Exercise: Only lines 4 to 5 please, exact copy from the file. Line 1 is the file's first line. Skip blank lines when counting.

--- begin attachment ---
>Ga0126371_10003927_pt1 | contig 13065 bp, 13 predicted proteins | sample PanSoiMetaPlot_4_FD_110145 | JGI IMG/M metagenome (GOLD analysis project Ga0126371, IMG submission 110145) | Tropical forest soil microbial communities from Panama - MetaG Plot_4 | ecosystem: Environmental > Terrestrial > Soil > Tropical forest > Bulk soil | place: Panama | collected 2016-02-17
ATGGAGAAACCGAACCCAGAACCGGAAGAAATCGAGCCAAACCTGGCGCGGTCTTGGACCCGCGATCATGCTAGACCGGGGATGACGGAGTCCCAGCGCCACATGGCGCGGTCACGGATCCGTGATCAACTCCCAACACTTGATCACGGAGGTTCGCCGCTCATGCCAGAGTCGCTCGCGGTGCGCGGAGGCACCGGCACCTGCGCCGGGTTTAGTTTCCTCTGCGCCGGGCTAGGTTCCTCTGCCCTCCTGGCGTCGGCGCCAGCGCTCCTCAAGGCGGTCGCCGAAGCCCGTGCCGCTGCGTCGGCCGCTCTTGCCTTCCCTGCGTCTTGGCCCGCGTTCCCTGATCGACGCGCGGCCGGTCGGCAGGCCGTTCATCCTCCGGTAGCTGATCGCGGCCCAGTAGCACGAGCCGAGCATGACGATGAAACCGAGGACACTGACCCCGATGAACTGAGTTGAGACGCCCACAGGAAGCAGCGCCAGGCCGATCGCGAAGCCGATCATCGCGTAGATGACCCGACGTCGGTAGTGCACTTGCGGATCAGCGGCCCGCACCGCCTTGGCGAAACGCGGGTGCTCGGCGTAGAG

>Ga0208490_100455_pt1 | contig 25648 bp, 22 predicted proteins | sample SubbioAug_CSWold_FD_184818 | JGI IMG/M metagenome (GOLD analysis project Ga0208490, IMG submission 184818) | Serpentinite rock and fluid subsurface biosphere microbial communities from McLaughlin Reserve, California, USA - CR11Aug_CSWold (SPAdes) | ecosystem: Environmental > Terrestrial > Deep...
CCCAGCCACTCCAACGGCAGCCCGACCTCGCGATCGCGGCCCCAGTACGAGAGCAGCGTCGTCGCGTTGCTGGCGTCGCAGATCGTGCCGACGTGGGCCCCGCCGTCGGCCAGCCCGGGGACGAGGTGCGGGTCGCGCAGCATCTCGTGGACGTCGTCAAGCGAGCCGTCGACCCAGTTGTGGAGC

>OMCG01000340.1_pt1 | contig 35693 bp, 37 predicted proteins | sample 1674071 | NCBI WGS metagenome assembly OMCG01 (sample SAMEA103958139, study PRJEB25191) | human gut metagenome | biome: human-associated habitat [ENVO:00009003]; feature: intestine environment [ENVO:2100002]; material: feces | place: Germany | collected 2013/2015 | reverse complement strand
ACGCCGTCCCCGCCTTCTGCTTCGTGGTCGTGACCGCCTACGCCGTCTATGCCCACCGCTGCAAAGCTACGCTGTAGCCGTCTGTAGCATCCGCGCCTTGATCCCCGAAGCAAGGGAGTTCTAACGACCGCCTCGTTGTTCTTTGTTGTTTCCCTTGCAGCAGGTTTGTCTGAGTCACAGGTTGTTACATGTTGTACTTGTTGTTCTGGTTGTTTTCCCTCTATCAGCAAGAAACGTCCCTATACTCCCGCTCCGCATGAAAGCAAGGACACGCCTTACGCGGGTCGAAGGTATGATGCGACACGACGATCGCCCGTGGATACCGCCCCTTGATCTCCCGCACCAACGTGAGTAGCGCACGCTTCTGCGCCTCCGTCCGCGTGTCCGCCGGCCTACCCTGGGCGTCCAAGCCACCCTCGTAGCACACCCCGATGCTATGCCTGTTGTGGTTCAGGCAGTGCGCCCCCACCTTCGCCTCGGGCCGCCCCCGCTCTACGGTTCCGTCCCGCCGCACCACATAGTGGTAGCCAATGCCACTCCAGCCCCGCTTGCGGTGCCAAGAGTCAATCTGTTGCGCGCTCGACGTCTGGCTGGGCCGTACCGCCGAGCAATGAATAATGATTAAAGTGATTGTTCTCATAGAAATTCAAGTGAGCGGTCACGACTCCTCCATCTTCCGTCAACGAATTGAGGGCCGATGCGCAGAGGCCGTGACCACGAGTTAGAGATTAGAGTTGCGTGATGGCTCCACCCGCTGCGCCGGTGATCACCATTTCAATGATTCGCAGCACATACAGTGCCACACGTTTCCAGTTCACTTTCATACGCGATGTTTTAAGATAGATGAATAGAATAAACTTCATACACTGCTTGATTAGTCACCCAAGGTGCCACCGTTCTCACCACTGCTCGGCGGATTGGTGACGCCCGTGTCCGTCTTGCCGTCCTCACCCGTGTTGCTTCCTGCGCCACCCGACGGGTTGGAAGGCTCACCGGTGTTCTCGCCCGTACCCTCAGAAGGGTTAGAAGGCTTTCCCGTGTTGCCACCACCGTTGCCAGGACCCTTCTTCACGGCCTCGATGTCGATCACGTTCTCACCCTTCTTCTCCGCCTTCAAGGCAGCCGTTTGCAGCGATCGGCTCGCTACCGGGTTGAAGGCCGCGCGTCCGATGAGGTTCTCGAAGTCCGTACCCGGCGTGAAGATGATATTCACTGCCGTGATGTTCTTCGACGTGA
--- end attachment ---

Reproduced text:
CCCAGCCACTCCAACGGCAGCCCGACCTCGCGATCGCGGCCCCAGTACGAGAGCAGCGTCGTCGCGTTGCTGGCGTCGCAGATCGTGCCGACGTGGGCCCCGCCGTCGGCCAGCCCGGGGACGAGGTGCGGGTCGCGCAGCATCTCGTGGACGTCGTCAAGCGAGCCGTCGACCCAGTTGTGGAGC

>OMCG01000340.1_pt1 | contig 35693 bp, 37 predicted proteins | sample 1674071 | NCBI WGS metagenome assembly OMCG01 (sample SAMEA103958139, study PRJEB25191) | human gut metagenome | biome: human-associated habitat [ENVO:00009003]; feature: intestine environment [ENVO:2100002]; material: feces | place: Germany | collected 2013/2015 | reverse complement strand